Stem and Cone Rusts of Pine
Comandra Blister Rust
Cronartium comandrae Peck

Hosts: Ponderosa and Mondel pines (Pinus eldarica), and Comandra pallida is the alternate host.

Figure 228. Figure 228. Comandra pallida with leaf infections.

Symptoms/Signs:  Symptoms of disease on pine begin with slight, spindle-shaped swellings that give rise to pustules that soon exude a mass of rust colored spores. On the nonnative Mondel/Eldarica pine, comandra blister rust causes dieback of branches and eventual tree death. On ponderosa pine, its native host, this disease is rare but occasionally girdles seedlings and saplings. On Comandra pallida, the native alternate host, the rust causes pale yellow leaf and stem spots and leaf abscission.

Figure 229. Figure 229. Comandra blister rust swollen canker.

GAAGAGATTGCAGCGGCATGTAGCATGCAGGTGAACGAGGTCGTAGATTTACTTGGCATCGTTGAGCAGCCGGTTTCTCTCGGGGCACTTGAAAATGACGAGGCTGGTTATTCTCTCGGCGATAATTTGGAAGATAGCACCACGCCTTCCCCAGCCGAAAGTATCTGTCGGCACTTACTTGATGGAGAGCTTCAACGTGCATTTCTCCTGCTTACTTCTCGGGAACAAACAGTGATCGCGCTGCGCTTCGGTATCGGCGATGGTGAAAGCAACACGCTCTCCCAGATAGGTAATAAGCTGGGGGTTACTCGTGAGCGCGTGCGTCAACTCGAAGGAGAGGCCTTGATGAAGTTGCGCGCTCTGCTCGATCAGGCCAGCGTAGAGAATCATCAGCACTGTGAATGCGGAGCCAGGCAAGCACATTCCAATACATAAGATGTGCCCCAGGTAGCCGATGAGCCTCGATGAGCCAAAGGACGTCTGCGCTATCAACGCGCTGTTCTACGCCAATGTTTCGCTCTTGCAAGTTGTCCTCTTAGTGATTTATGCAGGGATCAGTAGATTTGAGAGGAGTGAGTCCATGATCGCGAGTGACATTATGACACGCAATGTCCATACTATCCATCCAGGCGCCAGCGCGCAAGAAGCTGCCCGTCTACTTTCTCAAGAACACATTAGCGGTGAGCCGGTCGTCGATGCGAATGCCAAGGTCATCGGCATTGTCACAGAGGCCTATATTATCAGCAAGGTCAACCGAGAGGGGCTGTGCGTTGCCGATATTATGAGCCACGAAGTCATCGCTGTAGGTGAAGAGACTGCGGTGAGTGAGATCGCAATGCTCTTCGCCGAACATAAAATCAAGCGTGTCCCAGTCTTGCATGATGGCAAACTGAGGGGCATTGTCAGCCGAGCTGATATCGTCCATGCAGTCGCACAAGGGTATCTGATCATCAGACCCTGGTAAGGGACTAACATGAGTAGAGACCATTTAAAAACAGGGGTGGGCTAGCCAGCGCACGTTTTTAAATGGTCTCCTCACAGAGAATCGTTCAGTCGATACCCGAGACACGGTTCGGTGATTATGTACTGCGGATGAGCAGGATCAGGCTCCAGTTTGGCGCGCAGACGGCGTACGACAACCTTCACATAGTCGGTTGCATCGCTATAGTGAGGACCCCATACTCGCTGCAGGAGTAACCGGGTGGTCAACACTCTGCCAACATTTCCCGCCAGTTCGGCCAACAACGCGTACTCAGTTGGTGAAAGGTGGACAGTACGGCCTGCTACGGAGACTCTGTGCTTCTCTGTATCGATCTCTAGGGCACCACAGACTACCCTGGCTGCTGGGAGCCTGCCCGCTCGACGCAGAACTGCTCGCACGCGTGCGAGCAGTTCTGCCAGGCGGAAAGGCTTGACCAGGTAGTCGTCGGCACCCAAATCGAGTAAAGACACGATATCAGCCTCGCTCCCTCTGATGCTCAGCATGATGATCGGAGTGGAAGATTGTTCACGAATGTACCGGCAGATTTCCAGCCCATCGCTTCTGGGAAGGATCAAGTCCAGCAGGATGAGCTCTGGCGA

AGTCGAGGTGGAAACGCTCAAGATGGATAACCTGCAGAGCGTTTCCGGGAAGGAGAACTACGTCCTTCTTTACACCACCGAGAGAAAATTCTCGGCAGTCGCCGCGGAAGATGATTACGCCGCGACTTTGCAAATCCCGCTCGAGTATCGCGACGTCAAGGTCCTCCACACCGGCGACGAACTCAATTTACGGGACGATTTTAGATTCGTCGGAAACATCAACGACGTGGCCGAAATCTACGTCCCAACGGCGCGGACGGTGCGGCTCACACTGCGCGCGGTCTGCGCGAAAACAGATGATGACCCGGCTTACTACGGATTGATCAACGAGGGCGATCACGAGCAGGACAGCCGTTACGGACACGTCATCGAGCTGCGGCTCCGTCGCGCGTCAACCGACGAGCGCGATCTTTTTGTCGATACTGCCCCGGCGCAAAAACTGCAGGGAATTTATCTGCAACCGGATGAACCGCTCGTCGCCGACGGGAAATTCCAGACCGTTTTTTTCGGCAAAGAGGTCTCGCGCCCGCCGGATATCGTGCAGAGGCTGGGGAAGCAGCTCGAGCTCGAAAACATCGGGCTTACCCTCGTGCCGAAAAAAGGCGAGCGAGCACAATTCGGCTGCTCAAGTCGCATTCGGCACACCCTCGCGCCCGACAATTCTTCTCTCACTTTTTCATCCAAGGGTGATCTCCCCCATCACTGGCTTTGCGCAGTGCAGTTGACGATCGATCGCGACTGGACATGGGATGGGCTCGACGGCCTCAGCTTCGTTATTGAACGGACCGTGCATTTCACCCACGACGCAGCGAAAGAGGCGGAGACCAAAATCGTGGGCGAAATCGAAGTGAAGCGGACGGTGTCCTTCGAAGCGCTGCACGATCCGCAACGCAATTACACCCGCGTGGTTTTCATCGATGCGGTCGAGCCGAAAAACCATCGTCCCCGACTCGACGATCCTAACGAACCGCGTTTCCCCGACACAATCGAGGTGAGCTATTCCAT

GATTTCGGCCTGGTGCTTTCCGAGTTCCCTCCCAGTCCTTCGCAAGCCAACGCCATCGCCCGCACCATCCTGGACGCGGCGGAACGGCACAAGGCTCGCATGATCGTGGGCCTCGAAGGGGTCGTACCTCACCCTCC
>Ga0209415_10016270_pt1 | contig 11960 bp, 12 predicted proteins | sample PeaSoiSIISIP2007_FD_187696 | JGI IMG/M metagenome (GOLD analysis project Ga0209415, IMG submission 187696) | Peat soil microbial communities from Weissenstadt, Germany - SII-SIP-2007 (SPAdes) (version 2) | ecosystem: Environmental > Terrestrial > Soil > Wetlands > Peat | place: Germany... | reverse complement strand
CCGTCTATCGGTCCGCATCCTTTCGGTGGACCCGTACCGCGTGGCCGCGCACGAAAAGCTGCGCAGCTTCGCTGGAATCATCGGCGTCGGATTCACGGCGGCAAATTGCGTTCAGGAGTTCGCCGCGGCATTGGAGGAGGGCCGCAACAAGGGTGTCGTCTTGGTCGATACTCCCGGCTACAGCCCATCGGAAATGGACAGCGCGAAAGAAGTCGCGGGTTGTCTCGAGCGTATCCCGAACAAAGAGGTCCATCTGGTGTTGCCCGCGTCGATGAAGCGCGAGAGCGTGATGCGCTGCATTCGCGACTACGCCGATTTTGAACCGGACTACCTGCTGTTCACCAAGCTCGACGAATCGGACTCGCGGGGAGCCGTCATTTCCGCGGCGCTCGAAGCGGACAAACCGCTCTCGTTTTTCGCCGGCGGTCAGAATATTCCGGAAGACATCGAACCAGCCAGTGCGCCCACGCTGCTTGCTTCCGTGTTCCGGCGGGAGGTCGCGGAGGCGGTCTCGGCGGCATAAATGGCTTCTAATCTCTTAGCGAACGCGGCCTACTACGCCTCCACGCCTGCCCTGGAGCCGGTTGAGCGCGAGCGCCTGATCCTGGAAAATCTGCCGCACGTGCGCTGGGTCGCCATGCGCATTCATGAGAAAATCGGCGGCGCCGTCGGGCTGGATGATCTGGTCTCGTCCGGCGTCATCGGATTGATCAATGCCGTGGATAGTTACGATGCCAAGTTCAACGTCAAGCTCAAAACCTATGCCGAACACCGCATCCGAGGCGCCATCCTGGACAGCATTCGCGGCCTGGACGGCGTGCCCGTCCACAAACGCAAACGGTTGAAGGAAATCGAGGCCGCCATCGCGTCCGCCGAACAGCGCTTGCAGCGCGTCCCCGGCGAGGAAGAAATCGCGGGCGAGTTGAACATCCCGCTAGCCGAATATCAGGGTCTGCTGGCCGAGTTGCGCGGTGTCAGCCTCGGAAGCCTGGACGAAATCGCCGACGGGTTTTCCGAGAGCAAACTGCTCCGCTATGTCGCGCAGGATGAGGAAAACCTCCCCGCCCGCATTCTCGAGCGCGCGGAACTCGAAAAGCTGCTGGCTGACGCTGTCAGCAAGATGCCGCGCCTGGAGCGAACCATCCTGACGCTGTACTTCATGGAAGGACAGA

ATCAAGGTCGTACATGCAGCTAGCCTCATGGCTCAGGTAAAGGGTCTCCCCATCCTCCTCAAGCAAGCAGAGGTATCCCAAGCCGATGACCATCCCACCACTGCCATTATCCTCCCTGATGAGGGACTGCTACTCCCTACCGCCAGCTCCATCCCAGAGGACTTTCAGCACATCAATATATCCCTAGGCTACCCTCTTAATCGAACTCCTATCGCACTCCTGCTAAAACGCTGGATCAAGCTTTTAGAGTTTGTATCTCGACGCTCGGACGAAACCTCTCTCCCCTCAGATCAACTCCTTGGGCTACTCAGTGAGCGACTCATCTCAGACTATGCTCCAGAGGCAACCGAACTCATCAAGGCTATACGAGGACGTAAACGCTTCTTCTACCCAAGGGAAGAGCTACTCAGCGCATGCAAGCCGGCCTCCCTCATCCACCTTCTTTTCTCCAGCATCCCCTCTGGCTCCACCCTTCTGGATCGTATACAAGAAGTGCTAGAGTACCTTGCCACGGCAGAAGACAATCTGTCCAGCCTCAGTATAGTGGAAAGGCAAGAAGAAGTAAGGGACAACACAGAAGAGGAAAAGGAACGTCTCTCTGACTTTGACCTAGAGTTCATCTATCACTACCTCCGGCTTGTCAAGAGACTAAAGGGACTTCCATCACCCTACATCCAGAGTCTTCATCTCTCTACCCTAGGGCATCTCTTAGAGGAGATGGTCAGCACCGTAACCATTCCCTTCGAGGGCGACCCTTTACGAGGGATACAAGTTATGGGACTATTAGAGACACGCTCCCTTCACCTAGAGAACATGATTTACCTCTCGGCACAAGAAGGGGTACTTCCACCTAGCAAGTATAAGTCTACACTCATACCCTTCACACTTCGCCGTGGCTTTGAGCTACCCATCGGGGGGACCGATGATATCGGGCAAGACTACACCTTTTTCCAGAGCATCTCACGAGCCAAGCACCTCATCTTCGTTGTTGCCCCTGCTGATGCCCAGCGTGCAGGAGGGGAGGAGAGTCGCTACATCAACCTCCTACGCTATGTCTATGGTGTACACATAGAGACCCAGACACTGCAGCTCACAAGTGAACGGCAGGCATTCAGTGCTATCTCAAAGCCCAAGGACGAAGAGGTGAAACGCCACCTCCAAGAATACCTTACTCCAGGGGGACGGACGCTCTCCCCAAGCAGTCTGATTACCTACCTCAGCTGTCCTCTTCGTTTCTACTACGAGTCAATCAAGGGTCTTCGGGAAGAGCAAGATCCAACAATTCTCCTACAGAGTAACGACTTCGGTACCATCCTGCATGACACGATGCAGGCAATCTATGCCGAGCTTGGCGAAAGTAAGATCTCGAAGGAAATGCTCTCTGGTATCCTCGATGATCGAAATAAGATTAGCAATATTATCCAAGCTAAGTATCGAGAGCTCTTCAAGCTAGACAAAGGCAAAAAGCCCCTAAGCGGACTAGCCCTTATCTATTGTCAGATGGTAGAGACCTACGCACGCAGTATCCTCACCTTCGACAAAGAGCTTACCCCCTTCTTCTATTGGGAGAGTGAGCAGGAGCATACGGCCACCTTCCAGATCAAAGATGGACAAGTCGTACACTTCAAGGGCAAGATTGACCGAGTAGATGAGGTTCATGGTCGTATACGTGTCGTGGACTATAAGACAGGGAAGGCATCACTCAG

Biology:  The aecial stage develops on pine in late spring through early summer and spores disseminate by wind at that time. These spores are responsible for the primary infection of the alternate host, C. pallida. Rain and cool temperatures favor their germination. The next spore stage, the so-called repeating stage, occurs and builds up on Comandra, as long as there is wet weather. The final stages give rise to basidiospores in late summer, which are wind-dispersed to infect pine needles. The fungus grows into the inner bark, forming a canker that eventually girdles the branch or stem.

Effects:  Although this disease causes major damage to lodgepole pine and sometimes ponderosa pine in northern Colorado and Wyoming, it is of minor consequence to ponderosa pine in Arizona and New Mexico. However, Comandra blister rust has done considerable damage to plantings of Mondel pine in the Prescott, Sedona and Payson areas of Arizona. Beginning in the late 1970s, Mondel pines were planted widely as a landscape tree throughout these areas, until it was realized that Comandra blister rust impacted their survival. Infected C. pallida are typically observed near infected Mondel pines.

References:  29, 93, 117